Introduction

Bright lights, small univer-city

Bright lights, small univer-city

A huge part of my job is writing profiles of students for the intuit Student Life Guide. In addition to overwhelmingly amazing involvement, these students all share one thing: each and every one commented on how massive U of T seemed when they first arrived here.

Truth be told, I thought the same thing. I think every first year does – and with good reason. As a fresh-faced 12th-grader, you probably hear a few things:

  1. There are over 40,000 U of T students (FYI: across campuses, in undergrad alone, it was more like 55,352 this past year);
  2. Classes are massive, making it hard to get to know other students and impossible to get to know your profs, so get used to answering to 99- — — (Fact: BIO150, one of the first-year mega-courses held in Con Hall, is home to some 1,600 students on any given lecture night);
  3. You’re usually divided into colleges, which should serve as a more intimate community… of at least 1,650 students and more likely between 4,000 and 6,000. Oh, and it’s in the middle of downtown Toronto.

And then you start, and it seems so big… for about five seconds. OK, fine, it’s been a while since I was a first-year (*cough* two years), and maybe it took longer than I remember to get to know the campus, but my experience has not been of some massive, impersonal school. If anything, it’s gotten a little too personal.

For me, it went like this: I arrived at my residence, and was basically cheered at for a few hours before I joined in the cheering. A week later I came to and, having lost the ability to speak, had gained at least 30-some friends. Some people I had befriended introduced me to others and suddenly UC was full of familiar faces. Then some of those familiar faces cropped up in my classes, which weren’t so huge to begin with (one first-year seminar and a few office-hour visits later and I knew all my profs – a few had nicknamed me 996).

Some of my high school friends had come to different colleges here, so I met a few of their friends. I went to a few parties and campus-wide club nights, exchanged Facebook info with some of the people in my classes, and suddenly I was running into people I knew all the time. Granted, I was hyper-eager to make friends after long chats with my mum about how finally, in university, I would meet people as geeky as me.

At this point though, I still had some anonymity. I kind of reveled in having days where I could go to classes, the library, whatever without having to talk to anyone – just another face in the sea.

And then I got involved and nothing was ever the same again. It took me some time to realize the shift had happened, that I had lost whatever anonymity I thought I had. That despite its apparent size, U of T was in fact, for all intents and purposes, microscopic.

I should have known this when I had questions and knew just who to e-mail (and they knew who I was when they wrote back); when I recognized people in every class; when I knew how to find all my classes (for a girl who had gotten lost in Queen’s Park not once but twice, no small feat). But no. It took sitting in Robarts during last exam period at 2 a.m., eyes wandering off my ECO333 textbook, and right onto my own smiling face. On someone else’s computer screen. Someone I had never seen before.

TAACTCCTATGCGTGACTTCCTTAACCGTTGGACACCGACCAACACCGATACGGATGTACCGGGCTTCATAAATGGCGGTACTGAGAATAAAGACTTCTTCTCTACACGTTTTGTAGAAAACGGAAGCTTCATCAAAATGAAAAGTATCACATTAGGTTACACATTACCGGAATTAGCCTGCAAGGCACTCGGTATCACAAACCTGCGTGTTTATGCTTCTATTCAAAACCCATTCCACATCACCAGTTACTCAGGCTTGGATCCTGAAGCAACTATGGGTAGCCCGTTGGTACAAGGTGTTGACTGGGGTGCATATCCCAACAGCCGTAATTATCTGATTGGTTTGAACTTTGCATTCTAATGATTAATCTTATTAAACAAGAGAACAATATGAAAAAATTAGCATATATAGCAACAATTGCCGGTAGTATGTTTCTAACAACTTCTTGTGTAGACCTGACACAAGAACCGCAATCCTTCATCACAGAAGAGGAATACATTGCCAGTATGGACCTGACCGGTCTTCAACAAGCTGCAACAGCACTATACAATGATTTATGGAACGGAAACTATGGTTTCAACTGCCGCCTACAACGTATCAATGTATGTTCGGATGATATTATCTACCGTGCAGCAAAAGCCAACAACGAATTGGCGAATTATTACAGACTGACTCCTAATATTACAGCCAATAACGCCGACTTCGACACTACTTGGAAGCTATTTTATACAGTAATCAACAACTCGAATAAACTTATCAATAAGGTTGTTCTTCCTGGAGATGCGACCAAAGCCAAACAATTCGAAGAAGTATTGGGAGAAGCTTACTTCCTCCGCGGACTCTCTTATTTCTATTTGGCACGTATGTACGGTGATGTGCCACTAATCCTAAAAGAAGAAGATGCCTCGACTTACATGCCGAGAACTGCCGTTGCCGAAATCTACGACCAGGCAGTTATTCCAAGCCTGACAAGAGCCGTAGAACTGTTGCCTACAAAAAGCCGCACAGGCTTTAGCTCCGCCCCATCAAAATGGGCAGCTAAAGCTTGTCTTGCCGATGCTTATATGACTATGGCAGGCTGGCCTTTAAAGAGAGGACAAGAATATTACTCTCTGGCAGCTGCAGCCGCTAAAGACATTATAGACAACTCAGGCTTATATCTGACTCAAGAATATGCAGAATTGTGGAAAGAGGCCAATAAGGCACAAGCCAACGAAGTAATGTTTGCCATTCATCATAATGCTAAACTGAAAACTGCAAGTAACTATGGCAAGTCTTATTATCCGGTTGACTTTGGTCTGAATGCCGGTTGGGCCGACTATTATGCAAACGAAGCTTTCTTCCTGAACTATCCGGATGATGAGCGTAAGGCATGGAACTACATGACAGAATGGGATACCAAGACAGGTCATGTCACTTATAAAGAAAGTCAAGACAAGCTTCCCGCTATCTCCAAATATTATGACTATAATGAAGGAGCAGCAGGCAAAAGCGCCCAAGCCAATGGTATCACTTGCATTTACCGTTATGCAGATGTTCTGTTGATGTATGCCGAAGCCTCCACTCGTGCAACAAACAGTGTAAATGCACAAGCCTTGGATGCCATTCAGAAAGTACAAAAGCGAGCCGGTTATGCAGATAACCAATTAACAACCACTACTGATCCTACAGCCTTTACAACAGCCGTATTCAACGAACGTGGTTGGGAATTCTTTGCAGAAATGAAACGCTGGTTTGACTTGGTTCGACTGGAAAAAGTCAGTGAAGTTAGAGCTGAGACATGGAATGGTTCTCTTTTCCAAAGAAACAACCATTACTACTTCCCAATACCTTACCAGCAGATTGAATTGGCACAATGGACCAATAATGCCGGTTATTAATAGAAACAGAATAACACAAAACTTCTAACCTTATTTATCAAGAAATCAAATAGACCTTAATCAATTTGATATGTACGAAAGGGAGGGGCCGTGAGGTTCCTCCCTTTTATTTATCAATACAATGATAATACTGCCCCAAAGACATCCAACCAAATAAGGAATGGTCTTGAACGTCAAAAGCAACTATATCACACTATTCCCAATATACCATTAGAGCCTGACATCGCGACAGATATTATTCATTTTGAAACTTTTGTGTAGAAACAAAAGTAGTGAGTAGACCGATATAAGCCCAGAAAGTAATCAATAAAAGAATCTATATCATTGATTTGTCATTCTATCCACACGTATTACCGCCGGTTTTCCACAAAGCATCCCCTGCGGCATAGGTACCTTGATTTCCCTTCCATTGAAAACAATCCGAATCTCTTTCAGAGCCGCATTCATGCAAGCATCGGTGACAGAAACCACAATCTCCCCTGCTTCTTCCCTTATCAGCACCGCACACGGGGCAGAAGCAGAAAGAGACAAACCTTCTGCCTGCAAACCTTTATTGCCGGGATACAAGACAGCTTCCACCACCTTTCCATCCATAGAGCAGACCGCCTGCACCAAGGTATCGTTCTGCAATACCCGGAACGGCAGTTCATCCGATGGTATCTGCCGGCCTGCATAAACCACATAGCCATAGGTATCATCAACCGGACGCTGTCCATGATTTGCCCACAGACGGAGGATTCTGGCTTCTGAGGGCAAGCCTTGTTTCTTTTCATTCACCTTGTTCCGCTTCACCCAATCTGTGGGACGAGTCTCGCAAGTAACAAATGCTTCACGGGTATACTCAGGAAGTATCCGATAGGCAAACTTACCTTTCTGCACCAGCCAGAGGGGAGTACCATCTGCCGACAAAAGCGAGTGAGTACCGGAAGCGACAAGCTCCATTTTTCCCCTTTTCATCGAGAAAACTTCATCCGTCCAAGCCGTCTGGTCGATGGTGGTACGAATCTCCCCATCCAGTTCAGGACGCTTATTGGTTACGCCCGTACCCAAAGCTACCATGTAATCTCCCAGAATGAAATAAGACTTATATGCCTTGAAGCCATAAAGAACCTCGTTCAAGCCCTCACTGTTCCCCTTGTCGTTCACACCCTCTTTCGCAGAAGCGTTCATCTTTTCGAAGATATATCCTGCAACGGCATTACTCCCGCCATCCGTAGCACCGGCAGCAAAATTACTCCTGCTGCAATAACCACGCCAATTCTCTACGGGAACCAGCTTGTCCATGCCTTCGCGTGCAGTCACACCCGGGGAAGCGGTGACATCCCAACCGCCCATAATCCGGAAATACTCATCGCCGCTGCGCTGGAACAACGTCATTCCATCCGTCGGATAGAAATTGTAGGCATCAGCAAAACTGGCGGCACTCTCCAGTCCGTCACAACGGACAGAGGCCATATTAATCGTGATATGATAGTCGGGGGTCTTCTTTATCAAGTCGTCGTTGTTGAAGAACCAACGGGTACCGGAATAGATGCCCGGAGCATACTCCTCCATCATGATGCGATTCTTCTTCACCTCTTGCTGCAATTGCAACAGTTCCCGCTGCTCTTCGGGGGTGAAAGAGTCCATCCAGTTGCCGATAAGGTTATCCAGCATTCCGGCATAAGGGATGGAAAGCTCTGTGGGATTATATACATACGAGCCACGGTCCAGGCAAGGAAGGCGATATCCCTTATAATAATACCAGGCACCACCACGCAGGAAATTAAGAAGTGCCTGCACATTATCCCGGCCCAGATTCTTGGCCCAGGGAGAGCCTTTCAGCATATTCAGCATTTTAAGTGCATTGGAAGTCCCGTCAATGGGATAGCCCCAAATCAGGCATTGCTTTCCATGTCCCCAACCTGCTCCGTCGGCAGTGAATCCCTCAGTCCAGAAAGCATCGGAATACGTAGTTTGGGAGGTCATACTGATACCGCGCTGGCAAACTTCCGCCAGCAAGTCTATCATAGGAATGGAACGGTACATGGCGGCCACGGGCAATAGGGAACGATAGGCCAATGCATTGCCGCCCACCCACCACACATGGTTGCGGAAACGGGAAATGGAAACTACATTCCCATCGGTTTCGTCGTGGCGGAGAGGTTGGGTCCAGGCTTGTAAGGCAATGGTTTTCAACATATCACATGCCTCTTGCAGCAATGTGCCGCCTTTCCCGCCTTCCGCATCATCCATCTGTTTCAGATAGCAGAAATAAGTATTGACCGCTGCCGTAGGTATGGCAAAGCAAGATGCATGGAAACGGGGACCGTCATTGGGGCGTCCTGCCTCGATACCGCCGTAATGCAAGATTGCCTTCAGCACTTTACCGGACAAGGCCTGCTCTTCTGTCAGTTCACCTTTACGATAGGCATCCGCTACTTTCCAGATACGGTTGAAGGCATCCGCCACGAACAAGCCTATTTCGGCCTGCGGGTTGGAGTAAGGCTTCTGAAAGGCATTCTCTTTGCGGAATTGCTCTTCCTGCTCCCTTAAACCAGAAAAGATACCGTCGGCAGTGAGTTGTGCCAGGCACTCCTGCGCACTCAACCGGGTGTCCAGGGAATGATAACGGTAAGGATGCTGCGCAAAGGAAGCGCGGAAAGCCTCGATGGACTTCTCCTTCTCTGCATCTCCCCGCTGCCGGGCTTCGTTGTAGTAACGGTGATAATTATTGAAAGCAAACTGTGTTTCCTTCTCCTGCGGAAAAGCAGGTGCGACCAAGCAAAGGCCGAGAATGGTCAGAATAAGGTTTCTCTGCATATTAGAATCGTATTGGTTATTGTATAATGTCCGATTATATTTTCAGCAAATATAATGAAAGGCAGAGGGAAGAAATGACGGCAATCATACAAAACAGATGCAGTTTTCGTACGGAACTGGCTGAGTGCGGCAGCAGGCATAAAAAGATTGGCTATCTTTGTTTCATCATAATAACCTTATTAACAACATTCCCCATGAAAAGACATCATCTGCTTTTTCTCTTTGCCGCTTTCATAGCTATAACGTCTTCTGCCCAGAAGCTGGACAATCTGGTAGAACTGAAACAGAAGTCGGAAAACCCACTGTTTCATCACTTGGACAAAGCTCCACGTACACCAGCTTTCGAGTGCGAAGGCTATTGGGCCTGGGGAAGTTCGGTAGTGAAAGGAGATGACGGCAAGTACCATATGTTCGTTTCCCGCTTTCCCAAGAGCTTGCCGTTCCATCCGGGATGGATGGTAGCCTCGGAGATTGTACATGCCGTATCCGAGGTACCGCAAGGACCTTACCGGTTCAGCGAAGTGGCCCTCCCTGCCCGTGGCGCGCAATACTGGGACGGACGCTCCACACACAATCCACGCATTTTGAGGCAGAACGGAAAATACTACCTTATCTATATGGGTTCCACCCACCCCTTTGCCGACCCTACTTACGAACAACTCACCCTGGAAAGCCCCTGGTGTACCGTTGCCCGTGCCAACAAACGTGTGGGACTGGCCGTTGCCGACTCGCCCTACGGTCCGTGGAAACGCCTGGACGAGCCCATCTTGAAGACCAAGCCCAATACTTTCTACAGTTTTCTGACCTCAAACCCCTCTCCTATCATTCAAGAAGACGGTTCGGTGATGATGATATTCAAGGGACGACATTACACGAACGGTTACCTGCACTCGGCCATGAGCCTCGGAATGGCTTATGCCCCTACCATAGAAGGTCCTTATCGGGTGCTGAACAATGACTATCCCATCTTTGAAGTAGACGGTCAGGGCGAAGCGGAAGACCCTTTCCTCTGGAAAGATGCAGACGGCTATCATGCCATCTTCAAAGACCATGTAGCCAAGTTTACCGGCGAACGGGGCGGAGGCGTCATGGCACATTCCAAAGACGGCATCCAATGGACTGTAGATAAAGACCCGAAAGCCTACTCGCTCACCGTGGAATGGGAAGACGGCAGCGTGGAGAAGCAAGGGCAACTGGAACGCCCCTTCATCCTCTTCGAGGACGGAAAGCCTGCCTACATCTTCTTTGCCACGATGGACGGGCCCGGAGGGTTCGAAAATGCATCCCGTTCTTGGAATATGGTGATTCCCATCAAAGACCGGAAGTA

That’s right, friends. I watched a girl I had never met Facebook creep me. And she looked totally sane. I can just imagine it—taking a study break, this fellow U of T-er went on her news feed, maybe saw an album I was tagged in, clicked on me, and lo and behold there was my profile photo from Grade 11, a 16-year old Liz smiling in Greece. From a stranger’s laptop screen.

I think this kind of thing can happen regardless. When you’re around a place long enough, you’re bound to get to know a few people. But when you’re involved you’ve sealed your fate. You will appear on at least one stranger’s monitor.

My poison wasn’t even the worst. I write for The Varsity, and through that I’ve interviewed and met staff, students and student politicians from all different colleges and clubs – and then their friends. And I’m just a by-line. Some friends of mine have been involved in student politics and their tenure here (often longer than average) is filled with people they know and people who think they know them. Say goodbye to sweatpants on rainy days, friends, you are gonna run into someone.

A lot of people draw the analogy between U of T and a big city – Toronto, specifically. I suggest a different one: U of T isn’t a metropolis, and it isn’t a huge institution. It’s a small town. And just as in a small town you feel like you can’t avoid seeing people, U of T (at least for me, recently) homes far too many busybodies, old flames and other people you would rather not have crop up in a small course you are taking over the summer.

I should say, the flip side of this is pretty stellar. By third year you can, and probably will, know most of your profs, which makes the courses a lot easier to master. You also know which resources to go to for what, and the people who work there really aren’t intimidating. Also, if you’re feeling a little overwhelmed at the library, it can be really wonderful to run into someone you know.

But I leave you with this. Be careful what you say. Too many times recently I’ve told a story, without naming names, to someone I met in an entirely different context only to get a “Wait… What’s she studying? What’s her name? Oh my god! She was my girlfriend’s cousin’s roommate in second year!” Small world.

– Liz

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